July 06, 2012
Cloud computing has become popular with organizations looking to reduce costs. A quick comparison between Netflix and Blockbuster shows how impactful the technology can be. This week, video game company Sony Computer Entertainment (SCE) announced it will acquire cloud gaming provider Gaikai Inc for roughly $380 million. This move may change the landscape of the gaming industry while instilling more confidence in cloud technologies.
Console-based gaming has been around since the 1970s and was made popular by companies like Atari, Nintendo and Sega. Since then, most of the console manufacturers have fallen out of the market, leaving consumer tech giants Sony and Microsoft to fill the void. Like their predecessors, though, both still require end users to purchase specialized hardware (aka PlayStations and Xboxes) before getting their game on.
The console model can be a financial burden on both manufacturer and end user. Forbes explained that over the past decade, gaming companies have lost money on console sales:
When PlayStation 3 was released in November 2006, the company opined that it lost money on every unit sold. (Microsoft did the same thing when Xbox 360 was released in 2005.) As of February 2010, PlayStation 3 was still a monetary loser.
Both companies engaged in this activity because they were primarily concerned with the sale of games and increasing market share.
Over recent years, though, cloud service providers like Gaikai and OnLive aimed to deliver console-quality content without building high-end hardware. Users could access games with their existing devices, avoiding the need to purchase a proprietary unit. It's essentially Netflix with controller. The model takes direct aim at the classic structure of in-home gaming, promising more flexibility and cheaper startup costs.
In Monday's official statement, Sony hinted at delivering gaming content to various network-capable devices. Andrew House, president and group CEO of Sony Computer Entertainment Inc., said:
SCE will deliver a world-class cloud-streaming service that allows users to instantly enjoy a broad array of content ranging from immersive core games with rich graphics to casual content anytime, anywhere on a variety of internet-connected devices.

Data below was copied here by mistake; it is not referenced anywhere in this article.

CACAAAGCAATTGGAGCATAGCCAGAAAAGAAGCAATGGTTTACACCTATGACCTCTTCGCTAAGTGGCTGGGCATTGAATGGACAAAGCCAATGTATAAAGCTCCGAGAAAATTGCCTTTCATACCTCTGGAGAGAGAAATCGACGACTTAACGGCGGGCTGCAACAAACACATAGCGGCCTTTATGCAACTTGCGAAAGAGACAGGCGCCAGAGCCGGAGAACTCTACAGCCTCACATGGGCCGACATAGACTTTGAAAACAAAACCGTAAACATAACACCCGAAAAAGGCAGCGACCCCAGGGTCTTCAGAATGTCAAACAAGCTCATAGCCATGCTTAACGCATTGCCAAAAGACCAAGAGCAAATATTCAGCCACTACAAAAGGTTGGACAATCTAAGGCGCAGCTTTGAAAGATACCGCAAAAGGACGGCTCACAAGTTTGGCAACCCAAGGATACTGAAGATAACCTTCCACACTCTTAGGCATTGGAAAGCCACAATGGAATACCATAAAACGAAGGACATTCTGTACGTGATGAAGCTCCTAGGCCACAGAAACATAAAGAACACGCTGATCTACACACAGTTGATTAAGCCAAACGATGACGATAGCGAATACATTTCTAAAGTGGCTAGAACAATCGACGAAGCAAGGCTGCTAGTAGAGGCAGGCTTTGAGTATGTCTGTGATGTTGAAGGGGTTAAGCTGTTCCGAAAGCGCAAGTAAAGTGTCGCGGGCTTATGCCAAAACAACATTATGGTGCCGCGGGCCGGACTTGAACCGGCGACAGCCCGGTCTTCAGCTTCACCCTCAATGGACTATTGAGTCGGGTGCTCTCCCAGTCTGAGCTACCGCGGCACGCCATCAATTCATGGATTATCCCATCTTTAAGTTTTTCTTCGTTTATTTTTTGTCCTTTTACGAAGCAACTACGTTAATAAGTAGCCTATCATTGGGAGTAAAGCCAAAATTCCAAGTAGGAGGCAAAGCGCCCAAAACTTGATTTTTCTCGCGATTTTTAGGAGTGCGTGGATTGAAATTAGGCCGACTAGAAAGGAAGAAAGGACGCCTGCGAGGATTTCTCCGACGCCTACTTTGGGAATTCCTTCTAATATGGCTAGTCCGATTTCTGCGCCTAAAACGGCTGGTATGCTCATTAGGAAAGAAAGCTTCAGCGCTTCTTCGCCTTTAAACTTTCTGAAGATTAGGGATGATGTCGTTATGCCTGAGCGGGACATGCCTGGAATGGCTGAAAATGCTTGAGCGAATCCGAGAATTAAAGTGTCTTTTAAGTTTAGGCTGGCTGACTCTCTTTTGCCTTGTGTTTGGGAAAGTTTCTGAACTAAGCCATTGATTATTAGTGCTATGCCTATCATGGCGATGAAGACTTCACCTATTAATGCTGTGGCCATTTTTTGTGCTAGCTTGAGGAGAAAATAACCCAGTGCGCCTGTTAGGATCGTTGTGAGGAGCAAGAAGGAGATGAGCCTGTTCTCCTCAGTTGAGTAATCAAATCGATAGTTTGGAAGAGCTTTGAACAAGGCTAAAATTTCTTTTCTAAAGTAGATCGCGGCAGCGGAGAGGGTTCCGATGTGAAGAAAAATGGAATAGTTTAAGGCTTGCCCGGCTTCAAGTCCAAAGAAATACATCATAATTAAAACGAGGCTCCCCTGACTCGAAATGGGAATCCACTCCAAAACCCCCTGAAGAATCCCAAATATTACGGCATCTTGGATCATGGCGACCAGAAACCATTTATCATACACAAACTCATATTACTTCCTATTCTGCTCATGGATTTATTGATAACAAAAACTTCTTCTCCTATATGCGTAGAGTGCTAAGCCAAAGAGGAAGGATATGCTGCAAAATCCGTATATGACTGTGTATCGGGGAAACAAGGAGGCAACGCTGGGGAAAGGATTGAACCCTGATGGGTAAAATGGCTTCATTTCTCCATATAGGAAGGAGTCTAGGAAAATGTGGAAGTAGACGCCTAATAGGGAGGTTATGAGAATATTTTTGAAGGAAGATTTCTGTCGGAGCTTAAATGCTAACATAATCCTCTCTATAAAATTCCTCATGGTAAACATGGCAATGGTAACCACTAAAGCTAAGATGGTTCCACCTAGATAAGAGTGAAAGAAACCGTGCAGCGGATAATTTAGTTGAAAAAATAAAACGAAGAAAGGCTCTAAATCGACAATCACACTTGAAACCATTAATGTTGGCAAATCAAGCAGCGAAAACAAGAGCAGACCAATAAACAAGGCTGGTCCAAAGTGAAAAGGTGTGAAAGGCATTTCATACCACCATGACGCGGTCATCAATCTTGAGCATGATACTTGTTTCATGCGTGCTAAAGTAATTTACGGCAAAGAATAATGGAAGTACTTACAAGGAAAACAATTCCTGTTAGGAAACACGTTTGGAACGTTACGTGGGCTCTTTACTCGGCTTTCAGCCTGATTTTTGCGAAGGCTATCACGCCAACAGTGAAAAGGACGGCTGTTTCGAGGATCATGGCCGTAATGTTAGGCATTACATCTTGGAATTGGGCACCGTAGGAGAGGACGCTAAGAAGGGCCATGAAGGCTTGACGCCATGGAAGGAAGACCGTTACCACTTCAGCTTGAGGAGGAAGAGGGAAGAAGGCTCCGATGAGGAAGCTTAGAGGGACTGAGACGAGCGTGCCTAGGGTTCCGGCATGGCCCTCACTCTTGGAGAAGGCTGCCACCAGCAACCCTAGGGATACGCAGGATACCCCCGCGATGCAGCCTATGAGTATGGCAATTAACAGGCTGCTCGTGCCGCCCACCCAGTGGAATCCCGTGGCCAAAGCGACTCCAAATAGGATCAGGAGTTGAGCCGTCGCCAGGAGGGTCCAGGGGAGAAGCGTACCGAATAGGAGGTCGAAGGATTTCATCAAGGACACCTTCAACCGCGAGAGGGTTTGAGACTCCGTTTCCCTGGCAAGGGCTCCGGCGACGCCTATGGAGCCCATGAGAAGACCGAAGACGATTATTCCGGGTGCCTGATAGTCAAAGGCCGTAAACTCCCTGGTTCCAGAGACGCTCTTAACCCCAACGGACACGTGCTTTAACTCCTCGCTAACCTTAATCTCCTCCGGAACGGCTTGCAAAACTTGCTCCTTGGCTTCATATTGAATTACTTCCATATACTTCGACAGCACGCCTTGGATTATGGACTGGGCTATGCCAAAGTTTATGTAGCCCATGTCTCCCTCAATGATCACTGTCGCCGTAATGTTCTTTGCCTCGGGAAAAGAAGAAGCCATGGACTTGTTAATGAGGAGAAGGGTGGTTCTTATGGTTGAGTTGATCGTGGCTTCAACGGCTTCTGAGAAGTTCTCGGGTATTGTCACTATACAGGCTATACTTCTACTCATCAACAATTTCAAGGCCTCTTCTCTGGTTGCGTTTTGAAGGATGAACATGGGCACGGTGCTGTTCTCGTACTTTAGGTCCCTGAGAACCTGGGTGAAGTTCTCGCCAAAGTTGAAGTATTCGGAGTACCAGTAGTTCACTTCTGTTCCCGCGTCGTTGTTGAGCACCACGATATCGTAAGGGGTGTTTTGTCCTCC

At first glance, video games may not seem to fit the standard cloud application mold, but they share a number of key attributes. The recent trend to network play has created a constantly shifting workload with users hopping on and off game servers. Also, compute intensive graphics rendering can be handled at the datacenter instead of an end user device.
Sony has been burned with changes in technology before and given the purchase of Gaikai, it appears they want to stay one step ahead. The company will most likely move forward with its next console, which has received some pre-announcement buzz on the Internet, but a Sony-backed streaming service can't be far behind. The two delivery models, console and cloud, will exist side-by-side, but for how long? Will the network version obviate the popular PlayStation? Sony's hedging its bets by preparing for either outcome.
The ever-growing complexity of scientific and engineering problems continues to pose new computational challenges. Thus, we present a novel federation model that enables end-users with the ability to aggregate heterogeneous resource scale problems. The feasibility of this federation model has been proven, in the context of the UberCloud HPC Experiment, by gathering the most comprehensive information to date on the effects of pillars on microfluid channel flow.
Large-scale, worldwide scientific initiatives rely on some cloud-based system to both coordinate efforts and manage computational efforts at peak times that cannot be contained within the combined in-house HPC resources. Last week at Google I/O, Brookhaven National Lab’s Sergey Panitkin discussed the role of the Google Compute Engine in providing computational support to ATLAS, a detector of high-energy particles at the Large Hadron Collider (LHC).
Frank Ding, engineering analysis & technical computing manager at Simpson Strong-Tie, discussed the advantages of utilizing the cloud for occasional scientific computing, identified the obstacles to doing so, and proposed workarounds to some of those obstacles.
05/10/2013 | Cleversafe, Cray, DDN, NetApp, & Panasas | From Wall Street to Hollywood, drug discovery to homeland security, companies and organizations of all sizes and stripes are coming face to face with the challenges – and opportunities – afforded by Big Data. Before anyone can utilize these extraordinary data repositories, however, they must first harness and manage their data stores, and do so utilizing technologies that underscore affordability, security, and scalability.
04/02/2012 | AMD | Developers today are just beginning to explore the potential of heterogeneous computing, but the potential for this new paradigm is huge. This brief article reviews how the technology might impact a range of application development areas, including client experiences and cloud-based data management. As platforms like OpenCL continue to evolve, the benefits of heterogeneous computing will become even more accessible. Use this quick article to jump-start your own thinking on heterogeneous computing.